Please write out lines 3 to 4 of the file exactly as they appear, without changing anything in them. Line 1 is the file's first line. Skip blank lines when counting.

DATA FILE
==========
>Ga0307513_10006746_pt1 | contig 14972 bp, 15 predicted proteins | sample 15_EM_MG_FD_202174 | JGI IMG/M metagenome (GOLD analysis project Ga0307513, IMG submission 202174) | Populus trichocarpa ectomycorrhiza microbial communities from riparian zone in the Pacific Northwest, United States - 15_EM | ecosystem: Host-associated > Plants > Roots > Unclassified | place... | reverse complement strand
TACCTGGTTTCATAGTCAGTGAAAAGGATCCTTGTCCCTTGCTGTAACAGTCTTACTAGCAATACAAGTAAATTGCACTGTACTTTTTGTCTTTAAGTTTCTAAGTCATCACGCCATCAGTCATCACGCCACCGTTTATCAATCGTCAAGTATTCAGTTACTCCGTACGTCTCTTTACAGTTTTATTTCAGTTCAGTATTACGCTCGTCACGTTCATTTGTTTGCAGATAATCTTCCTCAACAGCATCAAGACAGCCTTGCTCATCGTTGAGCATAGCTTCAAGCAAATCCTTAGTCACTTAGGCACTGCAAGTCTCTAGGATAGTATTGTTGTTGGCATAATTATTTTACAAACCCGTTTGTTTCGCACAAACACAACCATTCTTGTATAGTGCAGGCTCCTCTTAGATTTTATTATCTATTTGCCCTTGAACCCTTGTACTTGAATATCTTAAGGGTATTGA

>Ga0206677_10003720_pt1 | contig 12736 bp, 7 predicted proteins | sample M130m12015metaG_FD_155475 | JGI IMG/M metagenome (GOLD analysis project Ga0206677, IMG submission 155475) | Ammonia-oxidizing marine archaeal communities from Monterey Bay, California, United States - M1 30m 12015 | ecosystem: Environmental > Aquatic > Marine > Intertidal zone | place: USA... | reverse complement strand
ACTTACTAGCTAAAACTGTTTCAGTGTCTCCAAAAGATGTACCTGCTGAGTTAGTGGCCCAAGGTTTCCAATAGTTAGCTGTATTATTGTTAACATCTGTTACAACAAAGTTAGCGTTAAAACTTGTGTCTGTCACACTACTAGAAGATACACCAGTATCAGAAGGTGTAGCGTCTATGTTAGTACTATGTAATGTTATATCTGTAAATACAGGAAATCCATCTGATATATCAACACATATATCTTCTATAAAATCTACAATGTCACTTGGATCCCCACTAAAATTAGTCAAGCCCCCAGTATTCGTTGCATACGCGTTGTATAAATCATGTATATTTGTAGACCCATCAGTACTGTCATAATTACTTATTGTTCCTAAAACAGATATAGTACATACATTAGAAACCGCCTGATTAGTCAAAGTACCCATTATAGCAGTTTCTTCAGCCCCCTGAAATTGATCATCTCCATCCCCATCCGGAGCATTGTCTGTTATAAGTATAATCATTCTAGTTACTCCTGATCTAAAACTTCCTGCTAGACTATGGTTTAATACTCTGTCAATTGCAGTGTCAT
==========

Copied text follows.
>Ga0206677_10003720_pt1 | contig 12736 bp, 7 predicted proteins | sample M130m12015metaG_FD_155475 | JGI IMG/M metagenome (GOLD analysis project Ga0206677, IMG submission 155475) | Ammonia-oxidizing marine archaeal communities from Monterey Bay, California, United States - M1 30m 12015 | ecosystem: Environmental > Aquatic > Marine > Intertidal zone | place: USA... | reverse complement strand
ACTTACTAGCTAAAACTGTTTCAGTGTCTCCAAAAGATGTACCTGCTGAGTTAGTGGCCCAAGGTTTCCAATAGTTAGCTGTATTATTGTTAACATCTGTTACAACAAAGTTAGCGTTAAAACTTGTGTCTGTCACACTACTAGAAGATACACCAGTATCAGAAGGTGTAGCGTCTATGTTAGTACTATGTAATGTTATATCTGTAAATACAGGAAATCCATCTGATATATCAACACATATATCTTCTATAAAATCTACAATGTCACTTGGATCCCCACTAAAATTAGTCAAGCCCCCAGTATTCGTTGCATACGCGTTGTATAAATCATGTATATTTGTAGACCCATCAGTACTGTCATAATTACTTATTGTTCCTAAAACAGATATAGTACATACATTAGAAACCGCCTGATTAGTCAAAGTACCCATTATAGCAGTTTCTTCAGCCCCCTGAAATTGATCATCTCCATCCCCATCCGGAGCATTGTCTGTTATAAGTATAATCATTCTAGTTACTCCTGATCTAAAACTTCCTGCTAGACTATGGTTTAATACTCTGTCAATTGCAGTGTCAT